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Ask HN: Securely run code uploaded by users
8 points by tixocloud 7 months ago | hide | past | web | favorite | 11 comments

Just wondering if anyone has expertise on how to securely run code uploaded or typed in by users. I am curious about how those online coding environments are able to work securely without the worry of the server environment being attacked.

A thought I had was using Docker as a means to run the code.


See blog post on golang playground:


NodeJS also includes a sandbox in its standard lib. And there are more advanced versions out there:


Good luck and be careful ;)

Thanks - is there an equivalent for Python and R?

I'm trying to be very careful ;)

I was once thinking of implementing such an online judge. Looking through the existing implementations, most restrict the syscalls available to the untrusted process, and run in a chroot.

On freebsd, you'd use something like capsicum. On linux, something like seccomp. Although, nowadays I imagine people would think of just running in a VM or a container.

Docker has apparmor and secco o profiles. Apart from the default, you can monitor for syscalls and build a custom, pet app profile. Couple that with proper mount perms, drop root user, monitor for outgoing connections and write proper firewall rules (cillium can be used to write bpf rules) and you are pretty secure. You need time, attention to detail and multiple iterations to distill the profiles for each layer.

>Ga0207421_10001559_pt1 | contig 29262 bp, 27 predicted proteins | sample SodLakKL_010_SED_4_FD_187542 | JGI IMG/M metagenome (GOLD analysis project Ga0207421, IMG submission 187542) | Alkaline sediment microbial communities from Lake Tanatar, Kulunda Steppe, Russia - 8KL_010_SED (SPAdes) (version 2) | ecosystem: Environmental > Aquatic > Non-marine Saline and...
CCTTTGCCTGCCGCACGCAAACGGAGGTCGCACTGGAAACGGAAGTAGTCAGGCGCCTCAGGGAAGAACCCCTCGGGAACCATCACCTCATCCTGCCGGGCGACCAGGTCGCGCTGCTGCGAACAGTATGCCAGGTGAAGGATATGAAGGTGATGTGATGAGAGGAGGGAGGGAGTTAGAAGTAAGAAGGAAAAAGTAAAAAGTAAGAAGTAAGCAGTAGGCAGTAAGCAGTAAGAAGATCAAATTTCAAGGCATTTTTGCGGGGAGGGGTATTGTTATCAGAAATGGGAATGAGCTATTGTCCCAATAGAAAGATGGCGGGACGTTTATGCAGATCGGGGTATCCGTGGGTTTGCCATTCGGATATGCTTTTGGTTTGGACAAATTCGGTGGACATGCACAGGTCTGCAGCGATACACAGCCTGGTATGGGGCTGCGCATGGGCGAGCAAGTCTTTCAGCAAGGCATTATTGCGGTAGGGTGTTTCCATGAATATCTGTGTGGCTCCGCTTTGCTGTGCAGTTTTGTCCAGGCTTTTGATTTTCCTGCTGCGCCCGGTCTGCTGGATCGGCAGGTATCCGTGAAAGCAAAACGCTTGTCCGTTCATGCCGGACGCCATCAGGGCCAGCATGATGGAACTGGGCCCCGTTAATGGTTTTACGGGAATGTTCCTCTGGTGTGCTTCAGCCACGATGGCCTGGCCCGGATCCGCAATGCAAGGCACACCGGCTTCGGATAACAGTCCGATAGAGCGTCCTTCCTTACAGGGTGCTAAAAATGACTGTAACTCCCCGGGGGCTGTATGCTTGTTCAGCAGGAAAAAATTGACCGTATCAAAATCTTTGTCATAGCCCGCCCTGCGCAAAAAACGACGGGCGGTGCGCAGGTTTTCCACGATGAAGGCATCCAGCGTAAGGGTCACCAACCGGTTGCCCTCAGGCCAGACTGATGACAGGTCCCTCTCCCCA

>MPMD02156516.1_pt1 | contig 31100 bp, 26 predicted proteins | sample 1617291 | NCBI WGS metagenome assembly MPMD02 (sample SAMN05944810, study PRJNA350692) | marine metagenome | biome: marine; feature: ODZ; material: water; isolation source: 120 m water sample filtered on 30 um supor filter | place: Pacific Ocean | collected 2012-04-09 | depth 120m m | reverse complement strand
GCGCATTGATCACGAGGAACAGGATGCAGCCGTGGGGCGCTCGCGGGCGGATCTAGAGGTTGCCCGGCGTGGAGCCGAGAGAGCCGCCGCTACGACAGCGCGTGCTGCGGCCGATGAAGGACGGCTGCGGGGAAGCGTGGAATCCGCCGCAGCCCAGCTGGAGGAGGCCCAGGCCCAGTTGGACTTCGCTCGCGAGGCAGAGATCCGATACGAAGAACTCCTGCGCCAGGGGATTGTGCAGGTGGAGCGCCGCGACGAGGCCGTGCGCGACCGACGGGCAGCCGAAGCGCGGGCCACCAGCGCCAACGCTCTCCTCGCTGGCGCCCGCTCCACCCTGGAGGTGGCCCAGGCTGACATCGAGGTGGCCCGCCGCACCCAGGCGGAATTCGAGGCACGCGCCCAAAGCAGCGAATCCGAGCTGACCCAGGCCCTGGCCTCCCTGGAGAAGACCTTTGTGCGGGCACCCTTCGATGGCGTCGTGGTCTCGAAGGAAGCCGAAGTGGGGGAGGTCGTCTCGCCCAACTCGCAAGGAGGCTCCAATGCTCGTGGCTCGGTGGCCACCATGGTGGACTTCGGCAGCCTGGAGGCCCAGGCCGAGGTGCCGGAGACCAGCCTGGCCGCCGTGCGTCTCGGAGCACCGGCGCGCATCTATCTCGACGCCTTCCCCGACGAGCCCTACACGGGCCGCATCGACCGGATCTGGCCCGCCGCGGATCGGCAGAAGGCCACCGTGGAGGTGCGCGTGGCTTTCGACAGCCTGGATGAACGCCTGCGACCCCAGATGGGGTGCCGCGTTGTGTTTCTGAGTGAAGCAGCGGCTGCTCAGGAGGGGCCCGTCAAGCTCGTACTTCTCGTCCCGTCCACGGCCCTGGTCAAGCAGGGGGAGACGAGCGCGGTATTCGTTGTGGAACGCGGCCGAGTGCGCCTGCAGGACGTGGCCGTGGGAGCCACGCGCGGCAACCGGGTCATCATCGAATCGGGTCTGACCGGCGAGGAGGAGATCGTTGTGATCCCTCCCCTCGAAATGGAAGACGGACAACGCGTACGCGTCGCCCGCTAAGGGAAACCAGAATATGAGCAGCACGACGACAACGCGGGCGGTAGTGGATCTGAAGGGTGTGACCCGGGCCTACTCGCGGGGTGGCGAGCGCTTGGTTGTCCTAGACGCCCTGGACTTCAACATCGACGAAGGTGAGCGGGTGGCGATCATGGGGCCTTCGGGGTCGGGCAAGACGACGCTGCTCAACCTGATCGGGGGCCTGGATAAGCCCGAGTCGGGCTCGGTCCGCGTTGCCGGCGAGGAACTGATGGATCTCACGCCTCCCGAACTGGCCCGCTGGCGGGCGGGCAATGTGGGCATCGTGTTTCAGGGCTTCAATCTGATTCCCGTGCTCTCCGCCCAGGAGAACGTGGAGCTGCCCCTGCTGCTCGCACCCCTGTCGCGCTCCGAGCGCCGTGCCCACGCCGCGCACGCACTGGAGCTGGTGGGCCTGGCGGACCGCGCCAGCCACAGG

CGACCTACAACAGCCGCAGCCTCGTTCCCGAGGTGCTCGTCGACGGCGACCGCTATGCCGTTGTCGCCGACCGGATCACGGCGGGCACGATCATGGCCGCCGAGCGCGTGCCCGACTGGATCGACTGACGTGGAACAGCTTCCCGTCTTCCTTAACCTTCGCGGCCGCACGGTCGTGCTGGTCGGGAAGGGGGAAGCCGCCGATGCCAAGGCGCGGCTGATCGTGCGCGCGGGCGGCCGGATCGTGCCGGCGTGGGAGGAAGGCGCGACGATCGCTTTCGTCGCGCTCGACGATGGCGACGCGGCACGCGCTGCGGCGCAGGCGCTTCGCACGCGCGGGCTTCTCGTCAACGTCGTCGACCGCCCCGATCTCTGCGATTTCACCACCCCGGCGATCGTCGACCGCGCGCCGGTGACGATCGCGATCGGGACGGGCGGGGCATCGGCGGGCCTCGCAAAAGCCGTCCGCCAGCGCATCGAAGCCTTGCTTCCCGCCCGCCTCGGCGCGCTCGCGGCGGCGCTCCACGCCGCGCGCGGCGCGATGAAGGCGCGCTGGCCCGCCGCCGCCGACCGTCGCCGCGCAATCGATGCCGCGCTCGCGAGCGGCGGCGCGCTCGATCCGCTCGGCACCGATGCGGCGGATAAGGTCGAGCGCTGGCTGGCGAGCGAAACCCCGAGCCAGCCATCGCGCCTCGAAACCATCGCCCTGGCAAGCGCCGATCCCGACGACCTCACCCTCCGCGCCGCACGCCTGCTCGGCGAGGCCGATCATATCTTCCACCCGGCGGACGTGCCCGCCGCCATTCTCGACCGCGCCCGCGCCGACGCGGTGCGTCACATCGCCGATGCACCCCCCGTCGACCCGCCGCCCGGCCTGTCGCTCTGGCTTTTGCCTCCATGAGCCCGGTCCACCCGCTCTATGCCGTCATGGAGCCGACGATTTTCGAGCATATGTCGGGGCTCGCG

I wrote a pretty in depth blog on how I run Node.js code for my SaaS at https://medium.freecodecamp.org/running-untrusted-javascript...

This is close to perfect from what I had originally envisioned with a Docker container. Thank you! If you don't mind, may I ask some questions if I do get stuck? It's my first time working with Docker.

No problem, ask away. My email is info@checklyhq.com

I'm not an expert by any means but two things that come to mind are:

1. Run your users code outside of your secured network. If you have a network with a VPC, make sure you're not running users code within your VPC.

2. Restrict network access. If the code doesn't need to talk with the outside world, don't allow egress traffic.

It helps to define the types of possible attacks, there are thee generally;

1. Accessing and exploiting system resources like file system, network stack etc. Generally this can be mitigated by providing a method to whitelist api calls. Jvm security manager has this capability.

2. Exhaust memory by abusing heap allocation. Some os have the capability to limit memory usage per process. Some language run times can like jvm maxheap flag. Note this is per process, not per user request/script.

3. Hog the cpu, starving other process/requests/scripts. Again there are os level abilities to limit cpu per process, again not for individual request/script.

I don’t know of any language/runtime that covers these three areas, if you do, or if I missed anything, please share!

Possibly requiring state-actor level of expertise, but I'd be paranoid about escaping the container / vm and gaining elevated privileges ;)

Sandbox will in all probability be running alongside application code so the risk is an attacker gaining complete covert control!

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